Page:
a sample handling apparatus for disposable sample handling, said apparatus being releasably attached adjacent said package, said sample handling apparatus forming at least a part of said sample chamber or cell to contain said sample, said sample handling apparatus containing an optical path from said energy source to said spectral sensing detector.
2. The device of claim 1, wherein said sampling apparatus has an optical structure formed in a configuration that allow for at least one of transflectance, transmittance/absorption, fluorescence or light scattering measurements.
3. The device of claim 1, wherein said sample handling apparatus comprises an optical structure fabricated from at least one of glass, plastic, metal and similar materials that can be machined or molded to provide a sample interface with a cross-section that has optimal coupling between the energy source and the spectral sensing detector.
4. The device of claim 1, wherein said spectral sensing detector comprises an integrated spectral measurement system based on the use of a continuous linear variable filter (LVF) or discrete optical components that comprise a matrix or mosaic-based filter-detector measurement system.
5. The device of claim 1, wherein said sample handling apparatus is disposable.
6. The device of claim 5, wherein the sample handling apparatus is configured to have an optical transmission/absorption mode where energy passes into the sample, traverses the sample into a retro-reflective optical structure, re-enters the sample, and is imaged on to the spectral sensing detector.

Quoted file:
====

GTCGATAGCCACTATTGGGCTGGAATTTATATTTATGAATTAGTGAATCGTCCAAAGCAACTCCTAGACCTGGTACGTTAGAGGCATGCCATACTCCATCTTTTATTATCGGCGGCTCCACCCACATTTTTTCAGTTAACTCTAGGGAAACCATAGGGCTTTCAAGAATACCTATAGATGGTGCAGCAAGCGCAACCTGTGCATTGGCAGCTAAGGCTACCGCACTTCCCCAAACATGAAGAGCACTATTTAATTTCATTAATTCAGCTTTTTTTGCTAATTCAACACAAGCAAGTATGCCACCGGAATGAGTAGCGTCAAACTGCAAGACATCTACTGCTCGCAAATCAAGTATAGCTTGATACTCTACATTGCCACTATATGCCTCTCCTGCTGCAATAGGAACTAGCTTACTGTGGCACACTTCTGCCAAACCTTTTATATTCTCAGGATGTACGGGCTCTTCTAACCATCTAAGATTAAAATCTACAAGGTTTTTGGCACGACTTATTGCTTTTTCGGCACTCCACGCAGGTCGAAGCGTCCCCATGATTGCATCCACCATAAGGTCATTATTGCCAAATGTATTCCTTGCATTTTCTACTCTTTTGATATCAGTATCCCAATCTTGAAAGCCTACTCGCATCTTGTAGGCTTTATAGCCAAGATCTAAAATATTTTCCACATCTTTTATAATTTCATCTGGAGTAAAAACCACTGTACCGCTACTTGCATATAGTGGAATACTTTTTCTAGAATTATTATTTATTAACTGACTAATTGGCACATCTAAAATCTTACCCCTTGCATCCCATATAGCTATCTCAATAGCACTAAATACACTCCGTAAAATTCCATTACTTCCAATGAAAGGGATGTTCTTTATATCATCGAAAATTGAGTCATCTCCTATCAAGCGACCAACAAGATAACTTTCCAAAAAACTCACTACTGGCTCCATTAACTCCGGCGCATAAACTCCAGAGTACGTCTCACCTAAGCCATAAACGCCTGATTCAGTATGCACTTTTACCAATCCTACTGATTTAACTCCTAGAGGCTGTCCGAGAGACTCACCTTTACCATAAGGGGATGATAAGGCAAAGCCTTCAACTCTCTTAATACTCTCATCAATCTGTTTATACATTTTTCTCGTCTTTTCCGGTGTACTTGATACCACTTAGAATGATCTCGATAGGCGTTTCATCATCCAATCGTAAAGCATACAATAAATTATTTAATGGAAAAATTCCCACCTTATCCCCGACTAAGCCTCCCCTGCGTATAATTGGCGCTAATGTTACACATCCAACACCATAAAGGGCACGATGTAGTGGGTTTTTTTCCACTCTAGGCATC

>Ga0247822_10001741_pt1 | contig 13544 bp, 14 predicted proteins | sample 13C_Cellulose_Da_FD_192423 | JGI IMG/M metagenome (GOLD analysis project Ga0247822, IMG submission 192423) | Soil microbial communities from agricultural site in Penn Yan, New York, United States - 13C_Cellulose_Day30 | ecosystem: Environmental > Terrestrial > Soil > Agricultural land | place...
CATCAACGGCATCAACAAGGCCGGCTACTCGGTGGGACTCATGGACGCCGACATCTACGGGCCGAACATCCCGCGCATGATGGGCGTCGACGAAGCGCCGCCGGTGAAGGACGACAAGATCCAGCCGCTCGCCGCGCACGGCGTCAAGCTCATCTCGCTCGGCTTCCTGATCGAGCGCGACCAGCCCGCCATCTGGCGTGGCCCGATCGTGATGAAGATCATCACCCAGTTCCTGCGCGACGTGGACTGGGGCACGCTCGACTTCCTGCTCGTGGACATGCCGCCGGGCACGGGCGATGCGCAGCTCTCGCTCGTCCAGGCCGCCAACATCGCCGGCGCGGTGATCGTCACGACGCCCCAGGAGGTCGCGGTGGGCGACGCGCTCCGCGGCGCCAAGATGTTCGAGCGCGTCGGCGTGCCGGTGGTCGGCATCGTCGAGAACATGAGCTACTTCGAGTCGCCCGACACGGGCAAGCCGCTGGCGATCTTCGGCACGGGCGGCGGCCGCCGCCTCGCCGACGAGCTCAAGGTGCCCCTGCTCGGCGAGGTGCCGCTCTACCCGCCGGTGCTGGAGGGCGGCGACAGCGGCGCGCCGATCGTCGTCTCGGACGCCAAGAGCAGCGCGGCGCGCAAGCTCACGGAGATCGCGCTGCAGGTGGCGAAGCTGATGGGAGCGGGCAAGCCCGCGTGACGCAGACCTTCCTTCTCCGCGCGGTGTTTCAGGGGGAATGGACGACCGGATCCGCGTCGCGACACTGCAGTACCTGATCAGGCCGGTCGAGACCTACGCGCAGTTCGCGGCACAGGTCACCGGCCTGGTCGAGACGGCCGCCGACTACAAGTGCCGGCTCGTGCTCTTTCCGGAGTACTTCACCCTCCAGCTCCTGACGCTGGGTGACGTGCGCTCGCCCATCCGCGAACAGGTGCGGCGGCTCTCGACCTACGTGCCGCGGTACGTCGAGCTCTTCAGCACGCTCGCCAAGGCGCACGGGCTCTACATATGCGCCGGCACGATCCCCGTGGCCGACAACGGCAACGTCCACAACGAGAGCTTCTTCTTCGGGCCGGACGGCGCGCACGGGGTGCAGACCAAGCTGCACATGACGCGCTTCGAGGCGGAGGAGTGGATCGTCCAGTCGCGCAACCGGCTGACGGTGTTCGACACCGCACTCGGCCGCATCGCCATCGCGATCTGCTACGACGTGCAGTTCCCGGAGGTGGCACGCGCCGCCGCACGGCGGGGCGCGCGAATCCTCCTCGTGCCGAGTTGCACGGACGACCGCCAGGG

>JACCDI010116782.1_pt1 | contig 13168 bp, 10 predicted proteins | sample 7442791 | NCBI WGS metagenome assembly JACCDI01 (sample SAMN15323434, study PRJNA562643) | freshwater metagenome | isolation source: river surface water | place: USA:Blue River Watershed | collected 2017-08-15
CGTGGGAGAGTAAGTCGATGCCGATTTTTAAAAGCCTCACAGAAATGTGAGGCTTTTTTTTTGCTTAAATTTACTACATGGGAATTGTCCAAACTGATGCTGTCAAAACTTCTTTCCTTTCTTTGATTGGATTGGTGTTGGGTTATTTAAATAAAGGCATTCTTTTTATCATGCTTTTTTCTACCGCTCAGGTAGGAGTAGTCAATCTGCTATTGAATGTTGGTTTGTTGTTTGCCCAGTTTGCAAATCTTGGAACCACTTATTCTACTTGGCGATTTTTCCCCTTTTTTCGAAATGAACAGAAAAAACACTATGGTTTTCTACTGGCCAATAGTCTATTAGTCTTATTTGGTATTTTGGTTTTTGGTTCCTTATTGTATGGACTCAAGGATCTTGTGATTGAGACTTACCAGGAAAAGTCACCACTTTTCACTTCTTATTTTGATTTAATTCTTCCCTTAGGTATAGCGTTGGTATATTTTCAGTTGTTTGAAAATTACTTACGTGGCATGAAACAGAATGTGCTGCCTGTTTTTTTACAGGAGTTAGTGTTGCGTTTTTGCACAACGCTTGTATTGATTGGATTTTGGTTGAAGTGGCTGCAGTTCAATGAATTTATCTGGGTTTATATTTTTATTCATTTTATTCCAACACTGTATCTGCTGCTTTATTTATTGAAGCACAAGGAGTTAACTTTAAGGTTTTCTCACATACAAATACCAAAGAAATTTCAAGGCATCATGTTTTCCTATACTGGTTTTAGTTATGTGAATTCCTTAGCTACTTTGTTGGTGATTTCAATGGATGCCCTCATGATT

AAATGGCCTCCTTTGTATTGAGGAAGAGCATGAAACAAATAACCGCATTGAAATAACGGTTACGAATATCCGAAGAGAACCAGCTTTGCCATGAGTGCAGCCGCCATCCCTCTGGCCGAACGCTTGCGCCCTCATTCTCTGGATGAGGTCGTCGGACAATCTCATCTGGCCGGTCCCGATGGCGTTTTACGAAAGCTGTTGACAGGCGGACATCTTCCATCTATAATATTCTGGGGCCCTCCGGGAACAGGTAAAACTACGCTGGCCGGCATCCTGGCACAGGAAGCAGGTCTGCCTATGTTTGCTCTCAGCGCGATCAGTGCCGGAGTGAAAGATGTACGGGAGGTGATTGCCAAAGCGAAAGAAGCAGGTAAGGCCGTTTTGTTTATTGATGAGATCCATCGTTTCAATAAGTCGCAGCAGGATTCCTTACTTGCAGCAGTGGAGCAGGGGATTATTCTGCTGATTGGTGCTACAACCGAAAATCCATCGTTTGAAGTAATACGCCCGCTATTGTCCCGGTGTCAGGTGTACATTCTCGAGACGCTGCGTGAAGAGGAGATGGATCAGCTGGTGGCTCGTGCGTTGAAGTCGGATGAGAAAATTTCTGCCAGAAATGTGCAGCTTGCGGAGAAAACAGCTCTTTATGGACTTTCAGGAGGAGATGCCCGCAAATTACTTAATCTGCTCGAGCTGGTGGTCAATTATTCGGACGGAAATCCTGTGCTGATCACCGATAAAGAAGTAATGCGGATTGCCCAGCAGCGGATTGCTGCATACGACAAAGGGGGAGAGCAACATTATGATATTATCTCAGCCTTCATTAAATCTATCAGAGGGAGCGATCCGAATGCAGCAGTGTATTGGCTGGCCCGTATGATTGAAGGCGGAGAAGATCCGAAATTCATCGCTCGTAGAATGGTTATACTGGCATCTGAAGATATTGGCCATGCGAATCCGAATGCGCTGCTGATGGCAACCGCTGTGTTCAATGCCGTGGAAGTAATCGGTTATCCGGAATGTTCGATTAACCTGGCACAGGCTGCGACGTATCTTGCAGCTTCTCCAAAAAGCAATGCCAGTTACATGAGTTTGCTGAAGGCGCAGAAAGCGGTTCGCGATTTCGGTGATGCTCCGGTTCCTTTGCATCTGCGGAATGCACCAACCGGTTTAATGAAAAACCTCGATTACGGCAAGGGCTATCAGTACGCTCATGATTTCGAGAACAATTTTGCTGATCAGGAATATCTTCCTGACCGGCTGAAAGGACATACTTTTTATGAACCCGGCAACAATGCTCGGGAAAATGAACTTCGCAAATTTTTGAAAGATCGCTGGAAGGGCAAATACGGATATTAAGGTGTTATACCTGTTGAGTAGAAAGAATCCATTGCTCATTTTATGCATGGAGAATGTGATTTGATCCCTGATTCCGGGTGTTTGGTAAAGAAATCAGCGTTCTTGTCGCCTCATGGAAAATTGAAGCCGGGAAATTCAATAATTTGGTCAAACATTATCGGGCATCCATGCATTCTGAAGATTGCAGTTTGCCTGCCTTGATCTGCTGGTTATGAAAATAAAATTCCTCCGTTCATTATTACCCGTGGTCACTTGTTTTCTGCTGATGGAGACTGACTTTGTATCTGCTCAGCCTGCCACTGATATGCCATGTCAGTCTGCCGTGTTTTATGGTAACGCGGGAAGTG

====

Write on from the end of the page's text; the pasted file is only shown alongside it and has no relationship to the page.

7. The device of claim 5, wherein said sample handling apparatus is configured to have an optical scattering mode or fluorescence/emission mode, wherein energy propagates orthogonally with respect to normal passage of energy through the sample.
8. The device of claim 1, further comprising a sample interface component disposed between said device and said sample handling apparatus that is renewable and disposable.
9. The device of claim 1, wherein said disposable sample handling apparatus is configured as one of a sampling device in a pipette form, as a stirring device, in a dip or insertion form, or as a surface measurement device for solids.
10. The device of claim 1, wherein said sample handling system comprises a sample transport mechanism for moving fluid into said sample chamber or cell.
11. The device of claim 1, wherein said sample transport mechanism comprises a bellows for drawing fluid into said sample chamber or cell.
12. The device of claim 1, wherein said sample transport mechanism comprises a piston for drawing fluid into said sample chamber or cell.
13. The device of claim 1, wherein said sample transport mechanism comprises a pump for drawing fluid into said sample chamber or cell.